Once I came outside to see her standing in front of our house with my son in his stroller while she chatted on the phone.  I waited a few minutes, unseen, as she continued to chat. I went into the house for about 25 minutes, and came out to astoundingly find her still standing chatting on the phone.

Needless to say, the mopping and laundry never got done, but really, these issues were minor compared to what followed.

When I had already decided it was time for Tricki to go, and I was just deciding how to handle it, she threw a wrench in my plans to get rid of her by wrecking my SUV.  I had suspicions she was texting while it happened, but she claimed she simply did not see the parked van that she struck in the parking lot at Chuck E Cheese.  She had no funds to pay for the $4,000 in damage, but she agreed to “work it off” by putting in extra babysitting hours.

Then, through no fault of her own, as she pointed out to me, she had an emergency appendectomy, which required her to convalesce at my home for a few weeks.  During this time I of course was not able to do any freelance work as I had to take over childcare during the day.

After her recovery, I let her know that I was letting her go, but I explained that the reason was that my parents were coming for an extended visit and I needed her room.  When she knew she was on her way out, she showed her true colors.

The week before she was due to leave, she came home at 5:30 am so stumbling drunk she could not figure out how to use the key to get into our house.  My partner heard the commotion of her fumbling with her keys, and looked out our front window to find her crouched in the courtyard, urinating.  Appalled, my partner left for work and Tricki passed out in her room.  At 9:30 am I tried to rouse her.  I saw her feet sticking out from the covers and thought she might be dead.  I yelled her name and shook her but she was unresponsive.  I called 911.  Just as the operator was about to send help, Tricki emerged, smelling of alcohol, and apologized that she “must have overslept.”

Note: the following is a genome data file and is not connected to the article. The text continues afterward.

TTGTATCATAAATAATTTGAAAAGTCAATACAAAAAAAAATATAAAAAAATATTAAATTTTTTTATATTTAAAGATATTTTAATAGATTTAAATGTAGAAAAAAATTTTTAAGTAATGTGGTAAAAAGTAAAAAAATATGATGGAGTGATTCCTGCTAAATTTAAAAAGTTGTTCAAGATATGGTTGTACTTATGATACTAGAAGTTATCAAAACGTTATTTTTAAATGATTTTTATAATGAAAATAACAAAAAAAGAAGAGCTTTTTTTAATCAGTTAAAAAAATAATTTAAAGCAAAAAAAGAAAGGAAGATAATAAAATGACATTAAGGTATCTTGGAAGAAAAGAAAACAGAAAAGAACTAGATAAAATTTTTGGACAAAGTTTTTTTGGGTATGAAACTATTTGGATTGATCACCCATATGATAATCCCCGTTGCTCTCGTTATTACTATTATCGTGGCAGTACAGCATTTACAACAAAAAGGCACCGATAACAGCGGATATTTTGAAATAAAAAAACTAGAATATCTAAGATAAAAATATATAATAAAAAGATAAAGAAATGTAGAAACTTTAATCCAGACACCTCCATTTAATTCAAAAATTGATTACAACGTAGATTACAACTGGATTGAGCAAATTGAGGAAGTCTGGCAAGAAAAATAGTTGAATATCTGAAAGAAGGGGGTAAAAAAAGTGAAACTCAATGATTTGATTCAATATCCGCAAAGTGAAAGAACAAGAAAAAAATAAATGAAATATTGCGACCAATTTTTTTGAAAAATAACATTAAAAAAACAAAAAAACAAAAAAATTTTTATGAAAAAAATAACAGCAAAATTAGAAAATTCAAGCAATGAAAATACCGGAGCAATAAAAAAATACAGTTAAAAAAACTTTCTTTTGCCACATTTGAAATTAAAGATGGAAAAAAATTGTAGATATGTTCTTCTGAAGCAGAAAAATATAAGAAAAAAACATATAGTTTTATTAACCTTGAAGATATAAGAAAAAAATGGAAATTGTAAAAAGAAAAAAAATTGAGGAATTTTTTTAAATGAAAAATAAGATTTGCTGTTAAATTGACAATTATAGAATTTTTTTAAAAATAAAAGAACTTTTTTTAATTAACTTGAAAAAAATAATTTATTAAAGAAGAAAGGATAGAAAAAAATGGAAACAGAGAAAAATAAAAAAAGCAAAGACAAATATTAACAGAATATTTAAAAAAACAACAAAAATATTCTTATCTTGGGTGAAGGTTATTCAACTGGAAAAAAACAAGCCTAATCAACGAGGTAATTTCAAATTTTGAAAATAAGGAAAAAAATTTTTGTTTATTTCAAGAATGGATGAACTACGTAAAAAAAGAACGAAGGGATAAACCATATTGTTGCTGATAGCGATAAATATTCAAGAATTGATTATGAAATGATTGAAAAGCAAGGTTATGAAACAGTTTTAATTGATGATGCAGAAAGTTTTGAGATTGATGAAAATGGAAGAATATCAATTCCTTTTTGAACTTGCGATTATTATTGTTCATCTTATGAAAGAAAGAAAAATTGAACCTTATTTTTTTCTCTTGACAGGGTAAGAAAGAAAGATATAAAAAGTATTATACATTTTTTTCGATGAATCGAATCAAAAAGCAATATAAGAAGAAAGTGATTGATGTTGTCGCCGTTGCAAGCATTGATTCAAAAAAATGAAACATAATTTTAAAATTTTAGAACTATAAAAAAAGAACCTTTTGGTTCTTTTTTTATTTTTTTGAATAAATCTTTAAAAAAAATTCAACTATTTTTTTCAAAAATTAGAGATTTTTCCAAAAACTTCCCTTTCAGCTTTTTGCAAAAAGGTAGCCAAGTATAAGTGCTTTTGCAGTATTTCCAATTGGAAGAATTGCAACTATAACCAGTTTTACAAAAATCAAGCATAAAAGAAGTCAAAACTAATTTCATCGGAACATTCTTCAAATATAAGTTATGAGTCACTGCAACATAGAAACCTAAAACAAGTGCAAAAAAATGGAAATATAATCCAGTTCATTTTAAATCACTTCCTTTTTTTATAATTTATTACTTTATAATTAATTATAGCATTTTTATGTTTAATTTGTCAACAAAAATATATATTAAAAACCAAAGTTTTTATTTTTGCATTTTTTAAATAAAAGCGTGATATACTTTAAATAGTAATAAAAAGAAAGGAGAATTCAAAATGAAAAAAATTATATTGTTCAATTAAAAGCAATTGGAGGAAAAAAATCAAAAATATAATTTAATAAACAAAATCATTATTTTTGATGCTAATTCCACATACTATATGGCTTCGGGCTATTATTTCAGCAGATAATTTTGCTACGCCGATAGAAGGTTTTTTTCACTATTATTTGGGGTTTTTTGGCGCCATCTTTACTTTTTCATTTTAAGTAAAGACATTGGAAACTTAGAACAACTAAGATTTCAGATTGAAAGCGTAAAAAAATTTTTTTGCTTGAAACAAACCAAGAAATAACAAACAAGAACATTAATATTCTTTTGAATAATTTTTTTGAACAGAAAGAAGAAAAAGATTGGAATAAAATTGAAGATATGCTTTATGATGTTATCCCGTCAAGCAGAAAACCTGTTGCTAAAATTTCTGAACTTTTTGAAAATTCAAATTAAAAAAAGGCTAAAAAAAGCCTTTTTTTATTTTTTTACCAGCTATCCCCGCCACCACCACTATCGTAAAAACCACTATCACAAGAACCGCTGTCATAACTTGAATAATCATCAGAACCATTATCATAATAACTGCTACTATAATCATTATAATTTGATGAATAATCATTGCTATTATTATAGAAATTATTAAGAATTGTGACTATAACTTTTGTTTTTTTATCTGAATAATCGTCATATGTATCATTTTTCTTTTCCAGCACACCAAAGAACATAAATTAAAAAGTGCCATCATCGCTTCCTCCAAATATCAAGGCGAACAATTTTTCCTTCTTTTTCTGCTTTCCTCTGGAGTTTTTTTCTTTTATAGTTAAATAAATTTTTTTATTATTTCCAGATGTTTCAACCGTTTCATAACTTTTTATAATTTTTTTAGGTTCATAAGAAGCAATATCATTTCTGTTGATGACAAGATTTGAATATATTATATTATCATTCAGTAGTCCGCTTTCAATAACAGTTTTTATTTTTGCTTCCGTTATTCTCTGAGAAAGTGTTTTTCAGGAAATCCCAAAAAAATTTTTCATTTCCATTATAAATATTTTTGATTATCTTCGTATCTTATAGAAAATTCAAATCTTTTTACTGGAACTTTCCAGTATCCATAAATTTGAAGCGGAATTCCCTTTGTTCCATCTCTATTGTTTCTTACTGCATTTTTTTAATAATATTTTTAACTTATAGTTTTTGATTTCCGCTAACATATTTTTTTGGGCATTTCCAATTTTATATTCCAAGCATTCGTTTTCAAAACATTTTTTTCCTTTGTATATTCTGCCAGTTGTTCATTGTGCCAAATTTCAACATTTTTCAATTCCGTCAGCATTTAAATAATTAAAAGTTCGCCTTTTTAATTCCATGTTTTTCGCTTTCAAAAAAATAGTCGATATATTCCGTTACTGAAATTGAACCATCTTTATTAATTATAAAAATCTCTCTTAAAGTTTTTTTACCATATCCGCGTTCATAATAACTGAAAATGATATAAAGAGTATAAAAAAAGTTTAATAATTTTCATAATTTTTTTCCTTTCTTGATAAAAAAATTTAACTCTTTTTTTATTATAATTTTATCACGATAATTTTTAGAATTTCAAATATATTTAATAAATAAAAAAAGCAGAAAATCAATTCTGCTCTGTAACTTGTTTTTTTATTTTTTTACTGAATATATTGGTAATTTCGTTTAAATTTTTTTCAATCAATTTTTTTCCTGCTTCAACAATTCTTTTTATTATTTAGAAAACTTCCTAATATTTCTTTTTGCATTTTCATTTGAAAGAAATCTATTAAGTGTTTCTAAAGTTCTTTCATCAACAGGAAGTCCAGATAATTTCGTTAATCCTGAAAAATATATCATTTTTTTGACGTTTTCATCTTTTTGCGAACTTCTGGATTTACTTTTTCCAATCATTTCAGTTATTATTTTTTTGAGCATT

That was the last straw, but it was not the last of the outrages.  Tricki was due to pack up and leave at the end of the week, and her boyfriend had quit his job, sold his car and decided to move to be near Tricki in California and stay with his parents who lived about an hour away from LA.  He came to visit Tricki while she was on the job babysitting, and Tricki promised that he would not be a distraction and in fact he was a really great playmate for my son, and it did seem that my son enjoyed his company, and at least Tricki was not sleeping all day and they actually went out and did things during the day.

Each night, after my partner, my son and I were in bed, Tricki’s boyfriend went home to his parents’ house.  Each night we heard them leave around 2 am, then Tricki returned home around 4 am. We never wondered how he got home, despite the fact that neither he or Tricki had a car.   Then we found out how.  Every night, after we went to bed, Tricki took my partner’s spare car key and helped herself to the car.  When my partner mentioned to me that she thought the car was not where she parked it, or the seat was moved back, or the gas tank was empty, I thought she was imagining things.  Then Tricki accidentally left her coat in the car, and she was busted.

With this bit of solid proof, I confronted her outright.  “Have you been taking the car at night?”

She was speechless.  Then she managed a few lines that she must have rehearsed when she realized she left her coat in the car and would likely be questioned: “Just a few times when it was late and I went out for ice cream and I didn’t want to walk to the store late at night.”


So Tricki was gone.  Good riddance.  And don’t even think about getting a reference.

P.S.  I think I know now why she wasn’t able to give me a reference.


So now we have Hope.  She’s working out great so far.  I’ve given up on the laundry and mopping thing.  If she does it fine, if not, I’ll just do it myself.  The main thing is she is responsible and she takes good care of my son.

Ok, so her first week she wrecked my partner’s car.  A lady just unexpectedly stopped in front of her and she couldn’t brake in time.  No one was hurt.  For some reason the magic figure for body work these days is $4,000, and that is what the latest nanny crash cost us.

Stuff happens, and perhaps this one incident with the car “got the stink off” as an old friend used to say about breaking a spell of bad luck.

We sure hope so.

The post The Real Nanny Diaries appeared first on The Next Family.